14. #14
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    Quote Originally Posted by alphaOri View Post
    The cateye chart is actually pretty good and accounts for weighted rollout. I have a 26x2.25 tire. I measured the actual diameter and did the 2*pi*radius calculation and got 216cm circumference. Then I did an unweighted rollout and got 212cm. Then did a weighted rollout and got 208cm. The closest tire size to 26x2.25 on the cateye chart is 26.2.35. Using this, the chart says the circumference is 208 cm - spot on.
    except what if you actually had a 26x2.35 tire? Now the circumference number you input is too small and measurements are off. It's cool that you checked the numbers, but because the chart was fine for you doesn't mean it works for everybody. Plus, not every 26x2.25 tire is exactly the same. Some are VISIBLY larger/smaller than others. What about the tire pressures people use? The chart doesn't account for the whole range of pressures people use.

    The rollout method really is how it should be done. IMO, the computer companies should just abandon the preset numbers altogether and just explain the rollout - then tell them to go to a shop and pay for it to be done if they can't figure it out.

  15. #15
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    I called Cateye, and the guy said that they just go with the tire mfgr stated circumference. That can be way off, though. I inflate my front tire to 23 PSI (with tubes and no pinch flats yet). Doing a rollout, I get an accurate figure that’s much different than the Cateye user manual’s. I tested it on the highway from one mile marker to the next, and it was 1.00 miles…accurate to the hundredth!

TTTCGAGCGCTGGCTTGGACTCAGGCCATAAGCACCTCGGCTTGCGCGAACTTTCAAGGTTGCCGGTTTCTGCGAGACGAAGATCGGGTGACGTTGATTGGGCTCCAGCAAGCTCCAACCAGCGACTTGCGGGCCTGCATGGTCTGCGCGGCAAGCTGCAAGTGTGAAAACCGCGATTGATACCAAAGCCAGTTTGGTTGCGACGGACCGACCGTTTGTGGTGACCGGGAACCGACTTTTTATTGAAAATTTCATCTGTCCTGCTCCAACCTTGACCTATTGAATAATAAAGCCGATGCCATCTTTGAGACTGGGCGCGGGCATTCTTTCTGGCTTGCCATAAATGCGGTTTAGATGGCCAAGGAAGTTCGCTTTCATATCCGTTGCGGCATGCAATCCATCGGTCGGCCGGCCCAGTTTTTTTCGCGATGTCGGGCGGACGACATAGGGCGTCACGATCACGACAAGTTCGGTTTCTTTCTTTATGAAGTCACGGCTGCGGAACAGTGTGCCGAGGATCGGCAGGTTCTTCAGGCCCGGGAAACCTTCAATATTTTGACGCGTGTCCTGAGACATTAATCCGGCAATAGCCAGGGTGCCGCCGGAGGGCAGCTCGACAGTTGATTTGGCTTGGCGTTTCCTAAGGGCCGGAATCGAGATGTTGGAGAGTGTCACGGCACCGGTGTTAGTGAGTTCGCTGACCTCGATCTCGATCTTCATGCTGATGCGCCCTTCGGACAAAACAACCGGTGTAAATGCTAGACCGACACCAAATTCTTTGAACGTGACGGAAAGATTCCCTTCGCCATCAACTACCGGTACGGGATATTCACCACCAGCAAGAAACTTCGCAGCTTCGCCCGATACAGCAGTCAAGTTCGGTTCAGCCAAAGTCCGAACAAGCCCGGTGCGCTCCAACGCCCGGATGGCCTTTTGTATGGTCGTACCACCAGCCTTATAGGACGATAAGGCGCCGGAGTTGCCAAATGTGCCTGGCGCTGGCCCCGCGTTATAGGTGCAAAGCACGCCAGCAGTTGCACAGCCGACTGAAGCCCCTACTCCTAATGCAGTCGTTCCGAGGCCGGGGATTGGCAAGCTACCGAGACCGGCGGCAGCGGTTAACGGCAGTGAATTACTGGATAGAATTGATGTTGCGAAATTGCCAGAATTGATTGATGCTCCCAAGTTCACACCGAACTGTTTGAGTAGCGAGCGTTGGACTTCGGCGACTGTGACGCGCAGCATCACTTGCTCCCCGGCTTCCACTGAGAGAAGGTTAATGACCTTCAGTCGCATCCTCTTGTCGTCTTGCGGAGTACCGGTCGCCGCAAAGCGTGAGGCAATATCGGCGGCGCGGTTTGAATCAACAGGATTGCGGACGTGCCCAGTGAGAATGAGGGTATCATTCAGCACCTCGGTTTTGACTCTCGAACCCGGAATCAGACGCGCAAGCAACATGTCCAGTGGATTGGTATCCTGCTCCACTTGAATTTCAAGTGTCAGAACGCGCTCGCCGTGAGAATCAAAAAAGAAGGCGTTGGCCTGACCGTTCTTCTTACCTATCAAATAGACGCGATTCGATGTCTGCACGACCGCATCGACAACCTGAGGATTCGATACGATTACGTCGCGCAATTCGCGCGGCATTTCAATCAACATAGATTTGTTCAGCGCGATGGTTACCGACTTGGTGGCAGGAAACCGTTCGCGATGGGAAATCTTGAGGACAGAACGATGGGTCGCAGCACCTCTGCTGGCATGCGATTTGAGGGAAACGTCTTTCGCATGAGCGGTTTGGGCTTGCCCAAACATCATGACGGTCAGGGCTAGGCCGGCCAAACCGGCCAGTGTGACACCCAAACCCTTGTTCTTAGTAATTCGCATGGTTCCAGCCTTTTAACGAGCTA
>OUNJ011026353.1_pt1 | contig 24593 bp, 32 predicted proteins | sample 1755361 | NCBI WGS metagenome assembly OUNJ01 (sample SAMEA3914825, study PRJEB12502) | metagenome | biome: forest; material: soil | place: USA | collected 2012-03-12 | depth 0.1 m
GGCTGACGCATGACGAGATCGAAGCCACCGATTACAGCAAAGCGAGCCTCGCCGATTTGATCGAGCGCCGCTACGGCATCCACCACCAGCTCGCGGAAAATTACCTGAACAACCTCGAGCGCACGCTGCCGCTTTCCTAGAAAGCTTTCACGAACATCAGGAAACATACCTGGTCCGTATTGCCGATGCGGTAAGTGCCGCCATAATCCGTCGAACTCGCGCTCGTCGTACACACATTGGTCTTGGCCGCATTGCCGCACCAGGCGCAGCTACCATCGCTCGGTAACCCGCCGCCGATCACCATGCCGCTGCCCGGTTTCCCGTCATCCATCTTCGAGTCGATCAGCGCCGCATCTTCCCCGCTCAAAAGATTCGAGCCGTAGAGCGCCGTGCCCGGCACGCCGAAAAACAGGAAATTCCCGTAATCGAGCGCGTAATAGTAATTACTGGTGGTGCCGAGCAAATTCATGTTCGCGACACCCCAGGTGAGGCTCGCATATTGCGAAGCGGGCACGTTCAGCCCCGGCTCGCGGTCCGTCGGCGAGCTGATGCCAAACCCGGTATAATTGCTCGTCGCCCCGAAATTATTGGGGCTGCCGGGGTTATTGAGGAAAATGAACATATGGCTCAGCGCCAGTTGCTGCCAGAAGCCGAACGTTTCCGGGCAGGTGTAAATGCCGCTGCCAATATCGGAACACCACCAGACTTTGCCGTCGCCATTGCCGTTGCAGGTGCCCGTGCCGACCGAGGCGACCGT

Using Strava, the mileage shown is about 6% less than my cyclo-computer due to the low sampling frequency. I trust my Cateye Micro Wireless more than my phone’s GPS.

  16. #16
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    38mm out of 2083mm rollout is 1.8%, which good enough for most people. That's as good as the average car odometer, how much more do you really need? The crude tables work well enough for most people, if you want more accuracy, there's always the roll-out.